We will investigate a multi-degree-of-freedom Duffing system. In the 'stiffness' part a stochastic parameter will account for possible measurement error. We shall focus on the first order perturbation and a Neumann expansion of the matrix operator. A uniform distribution will be assumed to compute the statistical moments of responses up to kurtosis. The response correlation matrix will be analyzed. Ordinary differential equations, matrix algebra, and probabilistic calculations will be integrated in a symbolic computer program written in Mathematica. Extensive graphics will be employed to display results Possible extension of attaching modules for other probability distribution, use of sound to auralize covariances and remote computing over the internet will be undertaken in future projects.

Professor Gautam Dasgupta of Civil Engineering and Engineering
Mechanics; Graduate student leader Elisabeth Malsch

students: Martin Andersen

- Complex Analysis
Professor Igor Krichever. Graduate student leader: Anton Dzhamay: ad@math.columbia.edu This project centers around the Riemann mapping theorem, which says that any simply connected domain U in the complex plane, which is not the entire complex plane, is analytically isomorphic to the unit disk. Recent work of Wiegmann and Zabrodin shows that if U is bounded by an analytic curve, then it satisfies an interesting differential equation. This seminar will discuss generalizations of this result. Preferred background: undergraduate complex analysis. - Dimensional Topology
Professor Walter Neumann. Graduate student leader: Abhijit Champanerkar The project will address computation of so-called A-polynomials of 3-manifolds. The main prerequisites and techniques involve abstract algebra. The necessary knowledge of three-manifold topology can be picked up quickly. The A-polynomial is a very important recent invariant for 3-manifolds, but it has been hard to compute, and one of the issues would be to experiment with numerical and computer algebra approaches to computing it. It also appears to have deep connections with other invariants. Experimental testing of such connections, as well as the theoretical investigation of them, will be part of the project. The project will thus involve experimentation using such programs as snap and snappea for 3-manifold computation, and pari/gp, mathematica, macaulay, and the like for algebraic computation. Some programming will be involved. Even though the emphasis is computational geometry, the students will learn about the beautiful interplay between algebraic geometry and topology from the examples at hand. - Grobner bases and algebraic geometry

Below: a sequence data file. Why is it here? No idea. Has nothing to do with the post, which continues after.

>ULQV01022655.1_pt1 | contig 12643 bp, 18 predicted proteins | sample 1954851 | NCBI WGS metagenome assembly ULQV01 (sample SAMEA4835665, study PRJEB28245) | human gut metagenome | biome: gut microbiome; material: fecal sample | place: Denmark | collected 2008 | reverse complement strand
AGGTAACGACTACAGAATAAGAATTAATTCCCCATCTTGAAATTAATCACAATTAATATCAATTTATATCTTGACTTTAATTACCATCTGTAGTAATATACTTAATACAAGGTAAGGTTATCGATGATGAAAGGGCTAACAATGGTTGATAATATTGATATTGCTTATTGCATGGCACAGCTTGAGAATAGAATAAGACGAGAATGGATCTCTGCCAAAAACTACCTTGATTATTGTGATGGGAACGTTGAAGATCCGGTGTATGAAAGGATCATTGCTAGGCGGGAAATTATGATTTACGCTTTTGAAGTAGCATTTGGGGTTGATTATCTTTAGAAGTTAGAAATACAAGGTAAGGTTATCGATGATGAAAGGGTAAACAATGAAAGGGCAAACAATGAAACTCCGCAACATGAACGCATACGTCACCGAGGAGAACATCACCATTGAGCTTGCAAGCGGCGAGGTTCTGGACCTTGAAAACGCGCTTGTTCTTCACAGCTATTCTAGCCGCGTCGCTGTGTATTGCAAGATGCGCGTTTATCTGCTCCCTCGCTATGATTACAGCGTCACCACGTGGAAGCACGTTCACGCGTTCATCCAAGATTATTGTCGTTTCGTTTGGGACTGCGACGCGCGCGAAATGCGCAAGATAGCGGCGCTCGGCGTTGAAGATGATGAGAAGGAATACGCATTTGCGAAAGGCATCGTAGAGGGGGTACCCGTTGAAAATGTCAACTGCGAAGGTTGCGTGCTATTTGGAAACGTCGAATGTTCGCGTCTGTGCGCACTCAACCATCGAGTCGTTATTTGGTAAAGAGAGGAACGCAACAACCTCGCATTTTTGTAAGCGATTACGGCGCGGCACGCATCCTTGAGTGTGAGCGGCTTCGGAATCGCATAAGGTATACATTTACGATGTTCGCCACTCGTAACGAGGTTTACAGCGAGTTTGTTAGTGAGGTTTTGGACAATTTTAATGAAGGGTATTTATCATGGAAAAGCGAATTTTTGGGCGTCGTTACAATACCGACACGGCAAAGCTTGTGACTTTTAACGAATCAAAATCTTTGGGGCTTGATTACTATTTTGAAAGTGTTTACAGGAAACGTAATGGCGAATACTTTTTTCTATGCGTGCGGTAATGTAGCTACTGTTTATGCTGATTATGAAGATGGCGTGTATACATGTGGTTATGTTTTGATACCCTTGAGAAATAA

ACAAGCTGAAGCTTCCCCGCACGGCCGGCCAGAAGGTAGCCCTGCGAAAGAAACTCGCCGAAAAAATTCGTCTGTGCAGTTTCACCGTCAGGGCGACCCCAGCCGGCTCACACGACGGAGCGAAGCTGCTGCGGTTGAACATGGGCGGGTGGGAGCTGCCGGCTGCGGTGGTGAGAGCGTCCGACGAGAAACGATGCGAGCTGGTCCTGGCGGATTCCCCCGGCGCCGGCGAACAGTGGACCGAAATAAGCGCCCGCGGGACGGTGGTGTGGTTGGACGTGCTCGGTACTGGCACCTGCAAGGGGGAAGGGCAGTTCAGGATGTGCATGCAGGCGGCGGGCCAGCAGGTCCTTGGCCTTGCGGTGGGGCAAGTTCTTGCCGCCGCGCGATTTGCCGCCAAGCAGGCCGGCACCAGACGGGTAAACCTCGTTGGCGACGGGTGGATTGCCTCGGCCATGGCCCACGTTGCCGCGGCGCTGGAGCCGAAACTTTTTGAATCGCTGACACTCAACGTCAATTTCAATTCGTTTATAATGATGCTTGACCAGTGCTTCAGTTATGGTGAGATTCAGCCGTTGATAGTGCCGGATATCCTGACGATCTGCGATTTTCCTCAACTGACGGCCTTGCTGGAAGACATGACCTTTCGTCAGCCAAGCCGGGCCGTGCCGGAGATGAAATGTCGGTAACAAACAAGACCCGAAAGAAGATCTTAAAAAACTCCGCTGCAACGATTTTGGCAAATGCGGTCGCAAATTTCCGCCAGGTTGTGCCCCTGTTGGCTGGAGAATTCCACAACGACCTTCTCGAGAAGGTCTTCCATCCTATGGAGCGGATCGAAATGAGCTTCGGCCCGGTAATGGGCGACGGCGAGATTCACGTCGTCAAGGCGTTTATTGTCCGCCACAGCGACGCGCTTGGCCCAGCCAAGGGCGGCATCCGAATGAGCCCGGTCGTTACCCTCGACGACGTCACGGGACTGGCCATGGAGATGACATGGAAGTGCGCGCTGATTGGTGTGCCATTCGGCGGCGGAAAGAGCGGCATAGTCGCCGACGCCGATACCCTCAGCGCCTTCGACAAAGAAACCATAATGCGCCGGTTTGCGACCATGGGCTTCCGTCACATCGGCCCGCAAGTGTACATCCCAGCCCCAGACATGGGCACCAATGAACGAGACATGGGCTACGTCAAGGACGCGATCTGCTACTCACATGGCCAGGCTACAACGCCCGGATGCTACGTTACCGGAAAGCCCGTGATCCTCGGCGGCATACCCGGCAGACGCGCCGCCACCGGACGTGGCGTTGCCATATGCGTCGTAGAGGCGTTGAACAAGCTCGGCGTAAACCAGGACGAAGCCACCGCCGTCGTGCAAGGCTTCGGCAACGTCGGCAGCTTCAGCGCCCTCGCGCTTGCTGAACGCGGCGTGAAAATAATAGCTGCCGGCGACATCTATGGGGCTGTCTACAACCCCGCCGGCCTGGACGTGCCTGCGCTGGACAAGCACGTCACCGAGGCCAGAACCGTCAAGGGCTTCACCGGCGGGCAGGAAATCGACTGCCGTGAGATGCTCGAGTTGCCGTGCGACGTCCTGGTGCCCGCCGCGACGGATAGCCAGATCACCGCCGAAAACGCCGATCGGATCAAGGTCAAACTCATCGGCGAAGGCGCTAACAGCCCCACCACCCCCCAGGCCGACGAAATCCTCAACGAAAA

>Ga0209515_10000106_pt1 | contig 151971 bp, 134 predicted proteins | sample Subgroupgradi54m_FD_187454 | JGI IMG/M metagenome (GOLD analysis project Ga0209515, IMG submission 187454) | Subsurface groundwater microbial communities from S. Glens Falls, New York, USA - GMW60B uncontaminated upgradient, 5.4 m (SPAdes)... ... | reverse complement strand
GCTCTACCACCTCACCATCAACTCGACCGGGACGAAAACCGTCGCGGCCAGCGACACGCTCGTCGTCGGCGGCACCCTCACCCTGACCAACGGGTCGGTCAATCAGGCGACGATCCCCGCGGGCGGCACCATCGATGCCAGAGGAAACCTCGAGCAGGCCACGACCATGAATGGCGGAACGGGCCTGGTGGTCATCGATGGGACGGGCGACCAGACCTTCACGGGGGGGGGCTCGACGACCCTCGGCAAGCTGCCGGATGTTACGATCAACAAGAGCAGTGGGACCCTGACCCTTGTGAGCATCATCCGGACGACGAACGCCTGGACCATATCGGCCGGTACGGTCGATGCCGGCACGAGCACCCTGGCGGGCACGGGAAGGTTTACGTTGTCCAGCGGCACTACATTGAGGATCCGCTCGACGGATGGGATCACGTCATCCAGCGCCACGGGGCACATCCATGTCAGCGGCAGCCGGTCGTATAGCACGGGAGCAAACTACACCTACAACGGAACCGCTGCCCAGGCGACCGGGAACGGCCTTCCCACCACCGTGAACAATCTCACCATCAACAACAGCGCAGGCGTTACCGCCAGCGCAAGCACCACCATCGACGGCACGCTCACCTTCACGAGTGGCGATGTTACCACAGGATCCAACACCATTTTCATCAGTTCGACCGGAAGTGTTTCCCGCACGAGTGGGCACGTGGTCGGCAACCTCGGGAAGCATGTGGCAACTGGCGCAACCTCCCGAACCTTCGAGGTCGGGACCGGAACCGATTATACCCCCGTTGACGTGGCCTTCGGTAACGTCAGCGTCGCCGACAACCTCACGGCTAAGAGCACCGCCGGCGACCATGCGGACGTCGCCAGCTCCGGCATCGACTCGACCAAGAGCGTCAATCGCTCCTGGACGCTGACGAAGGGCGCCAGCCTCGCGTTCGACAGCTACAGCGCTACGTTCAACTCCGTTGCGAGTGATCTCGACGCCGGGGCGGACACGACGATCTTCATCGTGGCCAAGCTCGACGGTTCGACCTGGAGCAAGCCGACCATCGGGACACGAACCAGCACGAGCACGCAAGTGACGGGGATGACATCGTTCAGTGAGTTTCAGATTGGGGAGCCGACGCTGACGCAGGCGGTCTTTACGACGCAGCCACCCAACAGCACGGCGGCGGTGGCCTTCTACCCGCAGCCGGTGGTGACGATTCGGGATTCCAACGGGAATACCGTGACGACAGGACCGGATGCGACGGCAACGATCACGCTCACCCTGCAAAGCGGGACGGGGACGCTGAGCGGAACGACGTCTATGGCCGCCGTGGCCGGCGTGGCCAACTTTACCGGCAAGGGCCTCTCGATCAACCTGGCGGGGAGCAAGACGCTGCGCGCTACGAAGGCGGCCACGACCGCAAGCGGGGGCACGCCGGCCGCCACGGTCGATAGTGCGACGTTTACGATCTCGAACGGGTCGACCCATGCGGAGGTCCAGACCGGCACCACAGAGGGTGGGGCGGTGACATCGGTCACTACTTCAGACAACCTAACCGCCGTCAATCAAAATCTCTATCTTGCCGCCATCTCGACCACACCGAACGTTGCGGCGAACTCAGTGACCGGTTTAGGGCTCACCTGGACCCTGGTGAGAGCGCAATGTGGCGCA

*(not offered)*Professor Henry Pinkham; Graduate student leader: Ye Tian The problem we will work on here is elementary, and can be stated completely: let H be a subgroup of Zn (=the product of n copies of the integers). Let M be the monoid generated by the intersection of H with any orthant (= generalization to n dimensions of a quadrant in the plane). The goal is to find a good algorithm for computing a basis for M as a monoid, in other words, find a collection of vectors v_1 ... v_m in M so that any element in M can be written as a_1 v_1 + a_2 v_2 + ... a_m v_m, where the a_i are *positive* integers. This is called a Hilbert basis. The current algorithms blow up very quickly. The techniques used to study this problem involve an interesting called a Hilbert basis. The current algorithms blow up very quickly. The techniques used to study this problem involve an interesting combination of linear algebra, ring theory, geometry and combinatorics, especially that of polyhedra. A good algorithm would have many applications in pure and applied mathematics. We will start out by working through the relevant material in the text: "Ideals, Varieties and Algorithms" by Cox-Little-O'Shea (2nd edition, Springer-Verlag). The state of the art is given in either of two books: "Using algebraic geometry" again by Cox-Little-O'Shea (GTM 185, 1998, Springer) or "Grobner Bases and Convex Polytopes" by B. Sturmfels (AMS 1995). We will also look at the algorithm proposed by Loic Pottier in a 3 page paper, "Euclid's algorithm in dimension n" (ISSAC 96, ACM Press, July 1996). The computer component of the project will be to use the computer program Macaulay to do computations in rings. Prerequisite: undergraduate algebra.

For more information contact Henry C. Pinkham .